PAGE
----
In testimony before Congress last week, an official of the General Accounting Office (GAO) recommended that the Joint Strike Fighter (JSF) program be delayed in order to allow critical technologies to mature. The testimony by Louis Rodriques, GAO's Director for Defense Acquisitions Issues, summarized the results of a draft report being prepared by the agency on the JSF program.
In the effort to control the costs of the JSF program, the Pentagon's acquisition strategy is designed to reduce program risks in its initial phases in part by allowing key technologies to mature sufficiently so that they match the aircraft's performance requirements. According to the GAO, "a technology is considered to be mature when it has been developed to a point that it can be readily integrated into a new product and counted on to meet product requirements." Ensuring that key technologies are mature early in a program avoids having to make major changes later. As in all development programs, the later changes are made, the more costly they become.
Currently the JSF is scheduled to move into the engineering and manufacturing development (EMD) phase in the spring of 2001. EMD is the phase in which huge expenditures are made to purchase production equipment, train the work force, and buy materials. It is important to have eliminated as much technical risk as possible by this time in order to avoid costly changes. Yet in his prepared testimony, Mr. Rodriques states that "on its current schedule, the program will enter the engineering and manufacturing and development phase without having reduced to an acceptable level the technical risk of technologies that the program office has identified as critical to meeting the program's cost and performance objectives."
The GAO looked at eight critical technologies which are not specified because Boeing and Lockheed Martin are still competing to be the program's prime contractor. The GAO graded the status of the various technologies on a scale of 1 to 9, where technologies that have been fully integrated and operate within a product are rated nine. On this scale, a rating of seven is considered necessary for a given technology to be included in a development program with acceptable risk.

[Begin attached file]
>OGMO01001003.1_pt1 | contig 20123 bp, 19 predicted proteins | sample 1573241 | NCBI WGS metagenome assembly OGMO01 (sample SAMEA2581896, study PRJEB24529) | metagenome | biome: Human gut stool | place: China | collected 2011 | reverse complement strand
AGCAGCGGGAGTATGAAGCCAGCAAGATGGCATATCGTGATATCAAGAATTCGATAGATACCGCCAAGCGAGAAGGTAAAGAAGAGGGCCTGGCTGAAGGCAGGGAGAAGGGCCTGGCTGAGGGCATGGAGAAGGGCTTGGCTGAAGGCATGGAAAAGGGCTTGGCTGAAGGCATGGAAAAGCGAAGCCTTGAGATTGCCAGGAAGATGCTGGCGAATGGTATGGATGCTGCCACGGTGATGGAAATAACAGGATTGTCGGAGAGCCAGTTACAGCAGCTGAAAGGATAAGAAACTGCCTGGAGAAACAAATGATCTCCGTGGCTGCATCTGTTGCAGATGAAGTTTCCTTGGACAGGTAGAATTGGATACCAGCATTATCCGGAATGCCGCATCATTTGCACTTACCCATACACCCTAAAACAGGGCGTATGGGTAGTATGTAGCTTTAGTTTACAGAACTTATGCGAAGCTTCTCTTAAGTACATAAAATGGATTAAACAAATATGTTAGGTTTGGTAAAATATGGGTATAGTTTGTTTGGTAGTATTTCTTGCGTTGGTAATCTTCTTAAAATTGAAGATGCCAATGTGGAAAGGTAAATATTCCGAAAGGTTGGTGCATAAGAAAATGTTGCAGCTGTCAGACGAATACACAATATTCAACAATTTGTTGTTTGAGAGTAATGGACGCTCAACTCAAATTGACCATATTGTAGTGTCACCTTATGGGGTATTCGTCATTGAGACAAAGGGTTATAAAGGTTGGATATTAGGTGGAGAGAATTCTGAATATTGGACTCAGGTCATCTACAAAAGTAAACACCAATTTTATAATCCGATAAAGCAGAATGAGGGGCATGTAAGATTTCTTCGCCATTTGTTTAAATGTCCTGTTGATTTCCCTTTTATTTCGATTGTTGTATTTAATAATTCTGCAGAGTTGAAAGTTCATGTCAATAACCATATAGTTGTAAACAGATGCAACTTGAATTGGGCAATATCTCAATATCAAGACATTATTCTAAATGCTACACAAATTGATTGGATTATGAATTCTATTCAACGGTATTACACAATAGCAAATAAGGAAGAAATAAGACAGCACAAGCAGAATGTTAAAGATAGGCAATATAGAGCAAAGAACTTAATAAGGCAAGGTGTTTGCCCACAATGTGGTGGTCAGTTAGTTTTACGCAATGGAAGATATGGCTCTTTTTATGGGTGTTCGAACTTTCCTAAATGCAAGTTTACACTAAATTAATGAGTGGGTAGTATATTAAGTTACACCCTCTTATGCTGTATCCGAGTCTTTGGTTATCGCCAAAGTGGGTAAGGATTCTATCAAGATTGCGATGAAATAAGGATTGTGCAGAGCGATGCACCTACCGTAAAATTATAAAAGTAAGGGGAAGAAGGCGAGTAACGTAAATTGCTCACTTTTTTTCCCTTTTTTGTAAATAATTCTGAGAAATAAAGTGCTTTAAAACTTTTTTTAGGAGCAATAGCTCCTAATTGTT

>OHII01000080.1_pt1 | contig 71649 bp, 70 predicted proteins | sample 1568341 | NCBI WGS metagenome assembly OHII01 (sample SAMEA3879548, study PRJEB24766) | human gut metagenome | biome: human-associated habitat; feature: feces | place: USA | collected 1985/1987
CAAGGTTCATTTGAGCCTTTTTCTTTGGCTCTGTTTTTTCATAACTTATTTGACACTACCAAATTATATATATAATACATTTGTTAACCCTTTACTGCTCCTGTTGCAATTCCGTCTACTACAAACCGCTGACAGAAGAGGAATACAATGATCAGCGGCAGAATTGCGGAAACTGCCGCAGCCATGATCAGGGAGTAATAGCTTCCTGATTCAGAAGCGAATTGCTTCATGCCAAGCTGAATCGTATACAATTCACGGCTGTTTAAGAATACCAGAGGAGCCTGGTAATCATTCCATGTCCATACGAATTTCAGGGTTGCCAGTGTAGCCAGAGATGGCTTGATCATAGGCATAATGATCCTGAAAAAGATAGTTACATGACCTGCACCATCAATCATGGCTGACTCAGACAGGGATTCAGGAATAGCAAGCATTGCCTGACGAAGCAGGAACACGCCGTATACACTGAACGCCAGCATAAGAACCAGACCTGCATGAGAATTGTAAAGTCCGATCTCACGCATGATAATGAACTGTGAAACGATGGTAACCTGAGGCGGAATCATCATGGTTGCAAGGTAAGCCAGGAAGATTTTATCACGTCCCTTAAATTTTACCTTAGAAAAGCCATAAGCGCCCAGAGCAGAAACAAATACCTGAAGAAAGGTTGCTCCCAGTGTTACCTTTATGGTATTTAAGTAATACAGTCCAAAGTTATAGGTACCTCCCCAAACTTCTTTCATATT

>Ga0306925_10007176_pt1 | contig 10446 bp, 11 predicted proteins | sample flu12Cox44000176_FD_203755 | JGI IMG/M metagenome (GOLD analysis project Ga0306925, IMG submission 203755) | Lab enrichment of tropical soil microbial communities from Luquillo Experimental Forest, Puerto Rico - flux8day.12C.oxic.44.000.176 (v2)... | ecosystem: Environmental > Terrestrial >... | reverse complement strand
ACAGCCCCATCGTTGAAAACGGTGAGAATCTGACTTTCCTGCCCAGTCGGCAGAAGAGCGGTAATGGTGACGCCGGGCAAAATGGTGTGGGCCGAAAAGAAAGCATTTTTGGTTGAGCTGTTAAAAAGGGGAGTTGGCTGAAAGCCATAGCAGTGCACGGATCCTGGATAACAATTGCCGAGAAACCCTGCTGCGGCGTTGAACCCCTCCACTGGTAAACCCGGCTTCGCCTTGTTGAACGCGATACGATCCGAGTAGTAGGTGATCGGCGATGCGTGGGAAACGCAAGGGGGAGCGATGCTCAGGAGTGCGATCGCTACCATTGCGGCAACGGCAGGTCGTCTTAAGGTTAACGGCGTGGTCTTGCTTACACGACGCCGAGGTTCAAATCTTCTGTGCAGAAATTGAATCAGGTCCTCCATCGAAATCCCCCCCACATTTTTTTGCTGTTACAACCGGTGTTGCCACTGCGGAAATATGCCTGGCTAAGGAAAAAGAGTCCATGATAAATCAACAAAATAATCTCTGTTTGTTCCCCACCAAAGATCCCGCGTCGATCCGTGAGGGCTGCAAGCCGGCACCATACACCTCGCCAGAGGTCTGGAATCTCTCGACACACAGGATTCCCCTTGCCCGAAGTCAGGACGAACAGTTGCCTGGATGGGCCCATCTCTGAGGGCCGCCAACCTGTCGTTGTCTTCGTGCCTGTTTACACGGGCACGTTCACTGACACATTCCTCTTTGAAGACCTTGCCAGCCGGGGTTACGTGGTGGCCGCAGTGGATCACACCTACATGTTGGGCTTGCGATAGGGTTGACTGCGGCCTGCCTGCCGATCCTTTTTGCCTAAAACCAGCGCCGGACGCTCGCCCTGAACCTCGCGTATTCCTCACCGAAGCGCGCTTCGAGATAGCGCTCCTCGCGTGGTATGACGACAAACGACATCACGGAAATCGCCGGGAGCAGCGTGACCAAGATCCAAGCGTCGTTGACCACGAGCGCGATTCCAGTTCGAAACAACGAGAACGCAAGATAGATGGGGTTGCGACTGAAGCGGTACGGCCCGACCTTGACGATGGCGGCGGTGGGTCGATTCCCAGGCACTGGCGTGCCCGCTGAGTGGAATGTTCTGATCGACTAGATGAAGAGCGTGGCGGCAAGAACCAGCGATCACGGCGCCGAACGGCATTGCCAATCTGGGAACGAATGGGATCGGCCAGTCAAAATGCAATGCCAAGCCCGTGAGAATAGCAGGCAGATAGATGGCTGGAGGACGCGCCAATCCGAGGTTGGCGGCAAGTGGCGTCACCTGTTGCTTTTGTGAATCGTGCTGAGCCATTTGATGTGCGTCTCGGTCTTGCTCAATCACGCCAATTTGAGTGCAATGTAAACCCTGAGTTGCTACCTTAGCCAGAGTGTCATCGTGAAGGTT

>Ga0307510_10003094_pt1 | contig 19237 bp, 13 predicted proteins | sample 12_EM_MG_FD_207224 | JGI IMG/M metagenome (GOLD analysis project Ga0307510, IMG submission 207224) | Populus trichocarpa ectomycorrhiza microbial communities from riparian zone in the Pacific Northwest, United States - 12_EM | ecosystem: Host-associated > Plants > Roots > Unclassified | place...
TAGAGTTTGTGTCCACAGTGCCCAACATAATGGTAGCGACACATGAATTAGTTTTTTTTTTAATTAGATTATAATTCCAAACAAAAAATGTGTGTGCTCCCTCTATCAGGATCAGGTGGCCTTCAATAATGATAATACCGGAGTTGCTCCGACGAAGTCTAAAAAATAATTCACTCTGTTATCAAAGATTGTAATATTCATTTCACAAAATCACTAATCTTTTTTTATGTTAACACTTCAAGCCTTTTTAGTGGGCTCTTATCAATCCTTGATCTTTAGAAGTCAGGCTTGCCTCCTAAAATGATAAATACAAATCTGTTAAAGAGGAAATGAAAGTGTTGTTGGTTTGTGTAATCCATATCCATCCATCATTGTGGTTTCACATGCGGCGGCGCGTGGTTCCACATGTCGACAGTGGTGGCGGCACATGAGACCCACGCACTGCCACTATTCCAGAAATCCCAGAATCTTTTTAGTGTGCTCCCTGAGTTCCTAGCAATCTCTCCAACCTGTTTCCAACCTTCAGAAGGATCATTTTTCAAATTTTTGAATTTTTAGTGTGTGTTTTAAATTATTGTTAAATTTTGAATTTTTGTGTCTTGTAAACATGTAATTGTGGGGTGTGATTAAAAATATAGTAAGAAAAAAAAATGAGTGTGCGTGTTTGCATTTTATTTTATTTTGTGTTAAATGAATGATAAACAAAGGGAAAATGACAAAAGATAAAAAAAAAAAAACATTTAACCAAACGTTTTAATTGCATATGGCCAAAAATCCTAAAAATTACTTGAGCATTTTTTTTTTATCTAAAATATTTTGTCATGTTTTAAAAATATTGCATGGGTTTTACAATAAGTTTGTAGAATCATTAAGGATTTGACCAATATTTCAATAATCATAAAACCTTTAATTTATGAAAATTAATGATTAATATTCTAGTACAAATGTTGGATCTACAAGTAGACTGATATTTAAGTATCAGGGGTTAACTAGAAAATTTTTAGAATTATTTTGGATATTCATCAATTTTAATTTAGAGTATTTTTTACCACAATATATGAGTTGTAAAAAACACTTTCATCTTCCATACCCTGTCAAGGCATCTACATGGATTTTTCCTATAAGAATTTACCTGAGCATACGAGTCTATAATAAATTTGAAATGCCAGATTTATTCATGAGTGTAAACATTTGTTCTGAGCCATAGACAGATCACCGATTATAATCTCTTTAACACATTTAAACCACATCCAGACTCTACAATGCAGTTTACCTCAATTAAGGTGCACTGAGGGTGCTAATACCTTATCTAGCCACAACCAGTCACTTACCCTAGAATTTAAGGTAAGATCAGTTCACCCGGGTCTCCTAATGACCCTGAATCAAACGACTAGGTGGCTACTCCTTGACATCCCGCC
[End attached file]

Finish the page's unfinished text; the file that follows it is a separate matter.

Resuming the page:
The GAO looked at the readiness levels of the eight technologies when the JSF program began in 1996 and projected where they would be in March 2001. These reviews showed that in 1996 most of the technologies were below level 6, the minimum level normally considered necessary by the Air Force to begin a program. Further, the GAO found that in March 2001, "all of the critical technology levels are expected to be [below level 7] and six of the technologies will still be below [level 6] which is considered acceptable risk for program start" even though the program will be over four years old at the time.
How important is it that the Pentagon allow such critical technologies to mature before going forward? According to the GAO, "should any of these technologies be delayed, or worse still, not available for incorporation into the final JSF design, the impact on the program would be dramatic ...DoD could expect an increase of several billion dollars in production and operation and support costs."